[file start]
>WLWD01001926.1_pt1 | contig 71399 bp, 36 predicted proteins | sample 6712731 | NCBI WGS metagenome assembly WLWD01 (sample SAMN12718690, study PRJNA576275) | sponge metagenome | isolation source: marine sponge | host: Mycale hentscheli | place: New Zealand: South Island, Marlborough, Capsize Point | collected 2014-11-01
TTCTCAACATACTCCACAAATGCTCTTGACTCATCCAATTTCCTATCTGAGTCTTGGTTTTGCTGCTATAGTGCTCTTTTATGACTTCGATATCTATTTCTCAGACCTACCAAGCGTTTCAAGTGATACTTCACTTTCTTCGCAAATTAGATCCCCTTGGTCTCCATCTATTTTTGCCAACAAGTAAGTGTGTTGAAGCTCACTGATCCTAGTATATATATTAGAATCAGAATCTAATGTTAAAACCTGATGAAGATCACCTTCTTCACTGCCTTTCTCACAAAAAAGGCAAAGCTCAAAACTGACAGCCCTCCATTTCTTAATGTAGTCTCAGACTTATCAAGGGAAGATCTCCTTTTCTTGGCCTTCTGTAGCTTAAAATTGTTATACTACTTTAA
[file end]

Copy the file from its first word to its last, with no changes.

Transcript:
>WLWD01001926.1_pt1 | contig 71399 bp, 36 predicted proteins | sample 6712731 | NCBI WGS metagenome assembly WLWD01 (sample SAMN12718690, study PRJNA576275) | sponge metagenome | isolation source: marine sponge | host: Mycale hentscheli | place: New Zealand: South Island, Marlborough, Capsize Point | collected 2014-11-01
TTCTCAACATACTCCACAAATGCTCTTGACTCATCCAATTTCCTATCTGAGTCTTGGTTTTGCTGCTATAGTGCTCTTTTATGACTTCGATATCTATTTCTCAGACCTACCAAGCGTTTCAAGTGATACTTCACTTTCTTCGCAAATTAGATCCCCTTGGTCTCCATCTATTTTTGCCAACAAGTAAGTGTGTTGAAGCTCACTGATCCTAGTATATATATTAGAATCAGAATCTAATGTTAAAACCTGATGAAGATCACCTTCTTCACTGCCTTTCTCACAAAAAAGGCAAAGCTCAAAACTGACAGCCCTCCATTTCTTAATGTAGTCTCAGACTTATCAAGGGAAGATCTCCTTTTCTTGGCCTTCTGTAGCTTAAAATTGTTATACTACTTTAA